MOORLACH UPDATE — Homelessness — February 14, 2013

Allow me to wish you a Happy Valentine’s Day.  It is supposed to be a day of romance, but allow me to also make it a day to show love for our fellow man, especially those without a home.

Every year the Chair determines which Supervisors sit on which Boards, Commissions and Committees. The Voice of OC reporter was in attendance at the January Commission to End Homelessness meeting and at the conclusion of the meeting, during my remarks, I informed the Commission that the Chair of the Board of Supervisors had not yet released his list of appointments to be voted on the following Tuesday.  I was aware, however, that Supervisor Todd Spitzer had expressed an interest in serving as the Supervisorial representative on both the Commission to End Homelessness and the Orange County Criminal Justice Coordinating Counsel, both of which I currently chair.  If Chair Nelson had decided later that day to switch us out, replacing me with Supervisor Spitzer on one or both of these bodies, then that January meeting would have been my last official meeting.  Therefore, I felt obligated, due to the uncertainty, to inform my fellow Commissioners.  Supervisor Nelson elected to keep me in place.  However, I did have a productive conversation with Supervisor Spitzer, extending the invitation for him to assume one or both of the roles at any time during the year.  This should set you up for the first piece below.

The Daily Pilot announces that Karen Roper will be the keynote speaker at next week’s Newport-Mesa-Irvine Interfaith monthly luncheon.  Karen is the Interim Executive Director of the Commission to End Homelessness and is an energetic and dedicate champion for the ending homelessness directive.  I am planning to be there to listen to Karen and enjoy a bonus in my District:  a tour of the new facilities at Our Lady Queen of Angels Catholic Church.  Consider yourself cordially invited.


Moorlach Ready to Step Down As Chair of Homeless Commission


Orange County Supervisor John Moorlach is indicating that he is ready to step down as chairman of the Orange County Commission to End Homelessness and invited Supervisor Todd Spitzer to take his place.

"I would be happy to resign and let him fill the position," Moorlach said Monday. "I have two years left on my term and he theoretically has eight, so it would be good for continuity’s sake if he took over."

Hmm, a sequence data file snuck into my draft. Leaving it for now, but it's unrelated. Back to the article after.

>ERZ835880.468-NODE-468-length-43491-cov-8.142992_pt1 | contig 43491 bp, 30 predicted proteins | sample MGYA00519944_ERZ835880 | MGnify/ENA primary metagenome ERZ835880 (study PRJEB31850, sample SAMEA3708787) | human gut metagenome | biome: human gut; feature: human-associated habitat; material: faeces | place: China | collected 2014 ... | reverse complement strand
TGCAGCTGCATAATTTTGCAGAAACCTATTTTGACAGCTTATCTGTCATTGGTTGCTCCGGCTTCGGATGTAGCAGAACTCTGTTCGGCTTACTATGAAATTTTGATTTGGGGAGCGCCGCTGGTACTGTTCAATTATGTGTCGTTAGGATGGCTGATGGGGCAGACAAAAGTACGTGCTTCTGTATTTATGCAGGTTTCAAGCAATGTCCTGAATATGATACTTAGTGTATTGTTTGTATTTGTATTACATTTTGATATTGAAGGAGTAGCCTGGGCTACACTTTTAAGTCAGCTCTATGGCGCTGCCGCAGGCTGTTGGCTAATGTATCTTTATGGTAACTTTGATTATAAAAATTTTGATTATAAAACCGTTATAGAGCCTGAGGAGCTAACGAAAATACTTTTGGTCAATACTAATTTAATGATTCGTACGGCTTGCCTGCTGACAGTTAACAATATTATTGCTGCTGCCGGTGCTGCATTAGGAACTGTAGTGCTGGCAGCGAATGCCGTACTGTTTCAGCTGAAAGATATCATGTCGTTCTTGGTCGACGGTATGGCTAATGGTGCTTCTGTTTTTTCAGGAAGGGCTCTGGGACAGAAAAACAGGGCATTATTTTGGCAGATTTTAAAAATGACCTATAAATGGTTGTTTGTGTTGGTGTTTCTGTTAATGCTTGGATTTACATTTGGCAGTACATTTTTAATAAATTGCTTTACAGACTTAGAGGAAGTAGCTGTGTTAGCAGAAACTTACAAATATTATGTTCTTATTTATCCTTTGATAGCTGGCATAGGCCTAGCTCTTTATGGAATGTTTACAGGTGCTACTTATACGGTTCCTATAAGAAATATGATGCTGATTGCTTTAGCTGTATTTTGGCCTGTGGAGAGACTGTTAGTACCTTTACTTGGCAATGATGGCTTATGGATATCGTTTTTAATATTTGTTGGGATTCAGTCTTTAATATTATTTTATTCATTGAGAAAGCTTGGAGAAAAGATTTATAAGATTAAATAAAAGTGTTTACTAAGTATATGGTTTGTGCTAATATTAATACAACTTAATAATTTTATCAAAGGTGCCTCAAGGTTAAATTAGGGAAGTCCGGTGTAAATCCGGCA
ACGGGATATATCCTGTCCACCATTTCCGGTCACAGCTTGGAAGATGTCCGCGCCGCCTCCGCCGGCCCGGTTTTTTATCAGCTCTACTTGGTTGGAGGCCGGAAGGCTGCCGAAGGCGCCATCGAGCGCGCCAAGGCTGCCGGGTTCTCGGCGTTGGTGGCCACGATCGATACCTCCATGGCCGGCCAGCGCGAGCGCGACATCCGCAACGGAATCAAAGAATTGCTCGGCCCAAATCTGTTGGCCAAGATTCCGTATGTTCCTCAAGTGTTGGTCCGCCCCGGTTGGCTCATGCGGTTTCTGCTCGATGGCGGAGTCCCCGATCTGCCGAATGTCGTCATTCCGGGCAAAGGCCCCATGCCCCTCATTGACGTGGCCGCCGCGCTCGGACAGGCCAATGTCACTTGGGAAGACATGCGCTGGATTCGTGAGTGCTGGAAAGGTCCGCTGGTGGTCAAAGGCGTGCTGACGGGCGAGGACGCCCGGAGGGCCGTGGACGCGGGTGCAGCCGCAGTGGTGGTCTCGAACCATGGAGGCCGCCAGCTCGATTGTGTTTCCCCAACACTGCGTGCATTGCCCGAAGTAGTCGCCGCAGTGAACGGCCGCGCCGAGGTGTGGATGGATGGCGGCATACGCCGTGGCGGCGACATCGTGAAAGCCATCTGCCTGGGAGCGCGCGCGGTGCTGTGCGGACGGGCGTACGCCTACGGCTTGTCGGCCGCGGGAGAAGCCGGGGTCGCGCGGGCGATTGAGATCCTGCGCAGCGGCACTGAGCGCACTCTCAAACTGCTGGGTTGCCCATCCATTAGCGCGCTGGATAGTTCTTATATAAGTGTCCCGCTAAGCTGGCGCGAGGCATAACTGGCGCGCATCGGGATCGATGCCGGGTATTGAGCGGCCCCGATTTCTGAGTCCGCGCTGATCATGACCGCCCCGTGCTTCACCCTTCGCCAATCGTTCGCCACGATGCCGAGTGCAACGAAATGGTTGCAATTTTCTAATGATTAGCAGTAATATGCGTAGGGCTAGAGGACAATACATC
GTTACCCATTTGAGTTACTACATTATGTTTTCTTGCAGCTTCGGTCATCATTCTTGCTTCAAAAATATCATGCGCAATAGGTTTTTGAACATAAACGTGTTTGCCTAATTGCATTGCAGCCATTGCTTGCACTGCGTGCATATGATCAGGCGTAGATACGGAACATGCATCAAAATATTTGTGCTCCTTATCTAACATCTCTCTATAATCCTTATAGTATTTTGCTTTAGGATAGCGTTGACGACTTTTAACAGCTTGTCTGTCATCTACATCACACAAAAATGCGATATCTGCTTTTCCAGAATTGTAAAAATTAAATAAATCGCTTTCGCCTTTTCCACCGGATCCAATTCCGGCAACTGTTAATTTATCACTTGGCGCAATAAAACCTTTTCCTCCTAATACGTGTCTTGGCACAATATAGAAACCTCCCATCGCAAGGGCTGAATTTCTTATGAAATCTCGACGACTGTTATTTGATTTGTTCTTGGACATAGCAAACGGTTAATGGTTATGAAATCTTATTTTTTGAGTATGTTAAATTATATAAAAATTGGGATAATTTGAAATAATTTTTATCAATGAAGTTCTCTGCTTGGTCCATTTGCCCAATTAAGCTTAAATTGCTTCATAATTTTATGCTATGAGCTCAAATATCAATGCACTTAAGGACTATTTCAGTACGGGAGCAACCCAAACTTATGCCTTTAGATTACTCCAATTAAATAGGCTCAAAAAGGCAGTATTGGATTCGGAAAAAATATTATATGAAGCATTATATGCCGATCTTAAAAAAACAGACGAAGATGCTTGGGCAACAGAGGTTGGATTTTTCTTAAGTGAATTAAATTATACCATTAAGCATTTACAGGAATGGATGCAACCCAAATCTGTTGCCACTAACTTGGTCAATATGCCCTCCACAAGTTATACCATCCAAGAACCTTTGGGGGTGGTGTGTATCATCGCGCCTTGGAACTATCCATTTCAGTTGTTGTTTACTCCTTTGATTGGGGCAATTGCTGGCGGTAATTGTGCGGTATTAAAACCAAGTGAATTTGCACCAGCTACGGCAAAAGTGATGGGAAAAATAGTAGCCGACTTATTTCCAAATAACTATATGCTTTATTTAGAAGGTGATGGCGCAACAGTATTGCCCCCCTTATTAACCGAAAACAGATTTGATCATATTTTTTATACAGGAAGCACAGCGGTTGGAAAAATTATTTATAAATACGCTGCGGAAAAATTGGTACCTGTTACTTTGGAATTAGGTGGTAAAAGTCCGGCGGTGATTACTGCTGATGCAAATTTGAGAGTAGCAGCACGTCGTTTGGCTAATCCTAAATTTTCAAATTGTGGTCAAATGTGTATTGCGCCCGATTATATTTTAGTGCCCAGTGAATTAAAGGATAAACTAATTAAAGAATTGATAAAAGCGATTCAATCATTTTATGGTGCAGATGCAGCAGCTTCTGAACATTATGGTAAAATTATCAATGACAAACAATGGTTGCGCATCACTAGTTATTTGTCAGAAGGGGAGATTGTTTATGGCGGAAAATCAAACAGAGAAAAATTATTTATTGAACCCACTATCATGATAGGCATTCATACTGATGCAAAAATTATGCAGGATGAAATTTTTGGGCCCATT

Moorlach pointed out that former Supervisor Bill Campbell afforded him the same opportunity in 2010 when Campbell was two years from stepping down from the Board of Supervisors.

Spitzer did not return a reporter’s phone calls, but he indicated through his spokesman a willingness to consider Moorlach’s invitation. "He is interested in serving on the Commission and is interested in a leadership role on the issue at some point," said Spitzer spokesman Justin Glover.

Spitzer, the newest member of the Board of Supervisors, is the most obvious choice to take over for Moorlach if for no other reason than that he highlighted the dire state of affairs for the county’s homeless in his swearing-in speech last month.

The reality that scores of homeless people regularly camp out at the Orange County Civic Center in Santa Ana because they have nowhere else to go is "really, really shameful," Spitzer said in his speech.

Since, Spitzer and his staff turned out in force for the "point in time" homeless count, which is mandated by the federal government and considered the closest thing we have to an annual census of homeless people. He has also mentioned a desire to follow in the footsteps of Supervisor Shawn Nelson and work to establish a year-round homeless shelter in his district.

Nelson was instrumental in the efforts to secure a site for a year-round shelter in Fullerton, which was approved by supervisors in January and would be Orange County’s first permanent homeless shelter.

Moorlach said a succession plan for the Commission will come into sharper focus later this month when its executive committee meets. He also said he could be open to the idea of someone other than a supervisor leading the commission.

"Maybe [the Commission] could be better served," Moorlach said. "I’m not saying that I’m doing a bad job, but maybe someone else would have a better intuition for it all."

Another item up for discussion will be the possibility of having a homeless or formerly homeless person serve on the Commission. That idea seemed to have a lot of support at the Commission’s last meeting and is something that the U.S. Department of Housing and Urban Development will likely be requiring of local homeless commissions in the near future, said Karen Roper, director of OC Community Services.

Please contact David Washburn directly at


Community & Clubs: Celebrating philanthropy, Italian style

By Jim de Boom

Homeless in Orange County

The Feb. 20 luncheon of the Newport-Mesa-Irvine Interfaith Council will feature Karen Roper, interim executive director of the O.C. Commission to End Homelessness, speaking on "Partnering with the Faith-Based Community in Ending Homelessness in Orange County." Orange County Supervisor John Moorlach chairs the O.C. Commission to End Homelessness.